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Saturday, December 27, 2014

Does Theology Matter?

What if...

"How many angels could dance on the point of a pin?"

... is after all, a very helpful question?

Perhaps you are not familiar with this question.
Maybe you are someone who asks it quite often.

Let me explain.
One would usually not come across such a question unless you were in a conversation with someone who is attempting to simply mock the idea and/or minor points of theological reflection.

It is a question someone would ask if they were making fun of or pouring contempt on theology and the speculations of theologians.

It is a similar question to, "Could God create a rock so big that he could not lift it?"

(Answer: Yes, and he would drop it on you for asking such a dumb question.)

This is what many people think of when they think of theology. Old guys locked away asking questions, absorbed in meaningless debates over the most trivial, pointless questions, such as, "how many angels could fit onto the point of a pin?"

It leaves us sometimes wondering...

Does theology really matter?

I mean, isn't believing in God enough? Isn't belief in Jesus enough?

Do we really need to know and study the Bible?

Isn't faith enough?
Doesn't the Bible even say that faith is enough?

These kind of questions run rampant in churches these days.
And I believe it is mostly due to our lack of study, or care for the intricacies of theological thought.

We don't want to turn into those people, who waste away studying things that don't matter while the world around them struggles through problems that theology is meant to provide solutions for... So we just run from it.

Humans tend to do this kind of thing with everything.
Sometimes it can be healthy to do... Most of the time though, it isn't.

Friday, December 26, 2014

Formation Friday: George Whitefield

This week was crazy, what with 8 Christmas Eve services at the church I work at and travelling across the country to visit family and friends; I was unable to write a post for this week. But, do not be in dismay, for we serve a God much bigger than my schedule, and He provided at just the right time. In lieu of a Formation Friday post I would like to share this article with you that was posted today from RELEVANT Magazine on one of the greatest preachers to ever live: George Whitefield.


George Whitefield http://www.relevantmagazine.com/god/church/13-george-whitefield-quotes-will-challenge-your-spiritual-life


Thursday, December 25, 2014

Immanuel Has Come!

Did Jesus enter into human history as a baby?

Is Christmas meant to celebrate the coming of Jesus into human history?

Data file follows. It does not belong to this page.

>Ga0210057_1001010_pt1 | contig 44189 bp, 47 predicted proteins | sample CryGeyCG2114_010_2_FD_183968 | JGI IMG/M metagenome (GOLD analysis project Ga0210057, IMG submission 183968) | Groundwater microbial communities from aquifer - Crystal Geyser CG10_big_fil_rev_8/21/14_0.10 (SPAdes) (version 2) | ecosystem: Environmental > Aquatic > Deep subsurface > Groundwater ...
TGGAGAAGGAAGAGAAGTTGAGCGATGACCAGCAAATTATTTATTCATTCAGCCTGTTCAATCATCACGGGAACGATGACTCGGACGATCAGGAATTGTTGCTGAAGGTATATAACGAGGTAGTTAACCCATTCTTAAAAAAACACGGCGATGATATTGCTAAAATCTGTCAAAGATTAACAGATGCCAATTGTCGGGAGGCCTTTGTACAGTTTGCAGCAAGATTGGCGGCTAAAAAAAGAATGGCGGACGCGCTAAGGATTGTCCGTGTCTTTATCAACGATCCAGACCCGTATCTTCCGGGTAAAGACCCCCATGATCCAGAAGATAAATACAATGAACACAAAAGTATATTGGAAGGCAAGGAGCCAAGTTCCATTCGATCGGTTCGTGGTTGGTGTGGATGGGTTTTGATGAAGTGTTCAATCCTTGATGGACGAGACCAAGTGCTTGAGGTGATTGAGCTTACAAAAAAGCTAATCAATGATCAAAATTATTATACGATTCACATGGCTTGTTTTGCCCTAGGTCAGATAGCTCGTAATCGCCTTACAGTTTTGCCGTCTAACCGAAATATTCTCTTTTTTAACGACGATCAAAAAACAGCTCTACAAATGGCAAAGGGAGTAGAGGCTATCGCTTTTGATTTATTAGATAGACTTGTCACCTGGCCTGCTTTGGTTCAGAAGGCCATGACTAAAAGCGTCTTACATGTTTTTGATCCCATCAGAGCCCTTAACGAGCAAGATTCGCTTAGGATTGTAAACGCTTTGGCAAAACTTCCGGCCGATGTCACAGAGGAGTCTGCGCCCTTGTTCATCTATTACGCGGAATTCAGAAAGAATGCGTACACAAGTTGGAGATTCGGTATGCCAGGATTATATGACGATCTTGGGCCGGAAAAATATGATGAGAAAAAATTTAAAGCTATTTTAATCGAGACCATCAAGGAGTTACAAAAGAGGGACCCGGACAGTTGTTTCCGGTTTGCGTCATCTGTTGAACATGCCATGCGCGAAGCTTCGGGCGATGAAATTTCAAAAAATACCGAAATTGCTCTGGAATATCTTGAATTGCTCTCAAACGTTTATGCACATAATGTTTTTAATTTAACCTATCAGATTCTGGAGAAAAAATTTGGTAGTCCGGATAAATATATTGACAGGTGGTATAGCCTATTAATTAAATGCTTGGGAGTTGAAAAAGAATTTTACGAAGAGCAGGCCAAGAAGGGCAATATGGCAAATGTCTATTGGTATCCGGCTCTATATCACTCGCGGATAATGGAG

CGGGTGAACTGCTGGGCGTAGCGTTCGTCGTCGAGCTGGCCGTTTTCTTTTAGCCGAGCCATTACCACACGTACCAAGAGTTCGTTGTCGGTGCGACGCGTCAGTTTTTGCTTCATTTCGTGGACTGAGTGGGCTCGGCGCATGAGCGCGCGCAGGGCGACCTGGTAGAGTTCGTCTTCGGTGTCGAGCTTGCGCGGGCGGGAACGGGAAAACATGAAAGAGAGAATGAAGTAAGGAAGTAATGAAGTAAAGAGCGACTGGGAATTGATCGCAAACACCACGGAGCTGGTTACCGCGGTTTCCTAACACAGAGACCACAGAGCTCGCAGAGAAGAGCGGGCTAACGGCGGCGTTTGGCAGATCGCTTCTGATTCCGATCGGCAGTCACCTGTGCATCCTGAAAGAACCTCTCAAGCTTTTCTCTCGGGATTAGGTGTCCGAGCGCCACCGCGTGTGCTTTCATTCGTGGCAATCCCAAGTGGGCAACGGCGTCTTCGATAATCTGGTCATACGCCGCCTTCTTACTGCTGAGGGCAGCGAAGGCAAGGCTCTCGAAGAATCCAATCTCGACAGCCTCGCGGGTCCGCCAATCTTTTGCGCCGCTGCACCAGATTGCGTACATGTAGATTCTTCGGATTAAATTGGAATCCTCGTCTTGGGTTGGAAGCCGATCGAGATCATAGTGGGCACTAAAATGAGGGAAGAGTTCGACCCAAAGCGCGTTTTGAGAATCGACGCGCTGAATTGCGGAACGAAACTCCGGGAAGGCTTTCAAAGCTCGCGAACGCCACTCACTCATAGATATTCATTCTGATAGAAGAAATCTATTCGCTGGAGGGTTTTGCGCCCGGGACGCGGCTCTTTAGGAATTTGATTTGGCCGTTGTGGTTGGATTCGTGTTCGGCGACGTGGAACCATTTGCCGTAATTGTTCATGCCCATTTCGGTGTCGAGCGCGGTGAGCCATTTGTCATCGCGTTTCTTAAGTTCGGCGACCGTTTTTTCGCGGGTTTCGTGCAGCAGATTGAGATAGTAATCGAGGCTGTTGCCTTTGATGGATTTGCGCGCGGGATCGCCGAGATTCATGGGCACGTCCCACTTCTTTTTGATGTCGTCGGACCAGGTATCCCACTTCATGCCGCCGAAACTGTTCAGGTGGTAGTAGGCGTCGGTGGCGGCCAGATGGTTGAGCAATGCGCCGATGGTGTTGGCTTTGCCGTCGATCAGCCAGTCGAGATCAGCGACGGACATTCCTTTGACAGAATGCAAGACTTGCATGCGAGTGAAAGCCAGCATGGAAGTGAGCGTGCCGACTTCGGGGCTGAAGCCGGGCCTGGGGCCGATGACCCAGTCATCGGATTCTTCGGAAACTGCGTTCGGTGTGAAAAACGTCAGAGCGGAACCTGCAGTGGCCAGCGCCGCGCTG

The reason we celebrate the coming of Jesus is because of what he did on the cross about 30 years after his birth. More than that... That what he did on the cross had any meaning because of who He is.

In other words, if this man, Jesus, was born 2,000 years ago and lived for about 30 years and died, and that was it, end of story, then we would have nothing to celebrate.

Wednesday, December 24, 2014

Christmas at Job's House

Two years ago, Jon Acuff wrote a piece about the worst guy to invite to a Christmas party on his famous blog “Stuff Christians Like”. He began saying to never invite this guy,

He is even more annoying than the friend who doesn’t even own a TV and tells you that constantly when you’re not even talking about TV. (And we know you watch Hulu, or Netflix or Youtube. Quit acting like you’re a 4th century Desert Father.)

Upon entering your home, the guy who tells you Christmas is a pagan holiday will proceed to do exactly that:

“Oh, you’ve got a Christmas tree? Didn’t realize you were into celebrating the winter solstice. Interesting. Are you doing that because you’re recognizing the Egyptian tradition of decorating the house with palm branches to symbolize resurrection? Or does your family swing more Northern European? Is your Christmas tree a shout out to the Germanic god Woden? Or perhaps a Roman tribute to Bacchus? Wait, don’t tell me, don’t tell me. It’s the Greeks and Adonia, isn’t it? I felt like I was getting an ancient Greek vibe in here.
What’s that you’ve got hanging over the entryway? Mistletoe? Or as I call it, “Pagan Fertility Plant.” Babylon in the house!
And do I smell ham? Are we having a Christmas ham? That will be delicious. But then you know that is a symbol of Tammuz who was fatally wounded by the tusk of a boar. Pagans started that tradition by sacrificing a boar on this pagan holiday. What do you serve with a big plate of meat heresy? Mashed potatoes? What’s the side dish in that situation?
Red and green? Occultic colors!
Yule log? A reference to the sun god!

The worst guy to invite to a Christmas party.

And some of you are thinking of that friend we all have right now aren’t you?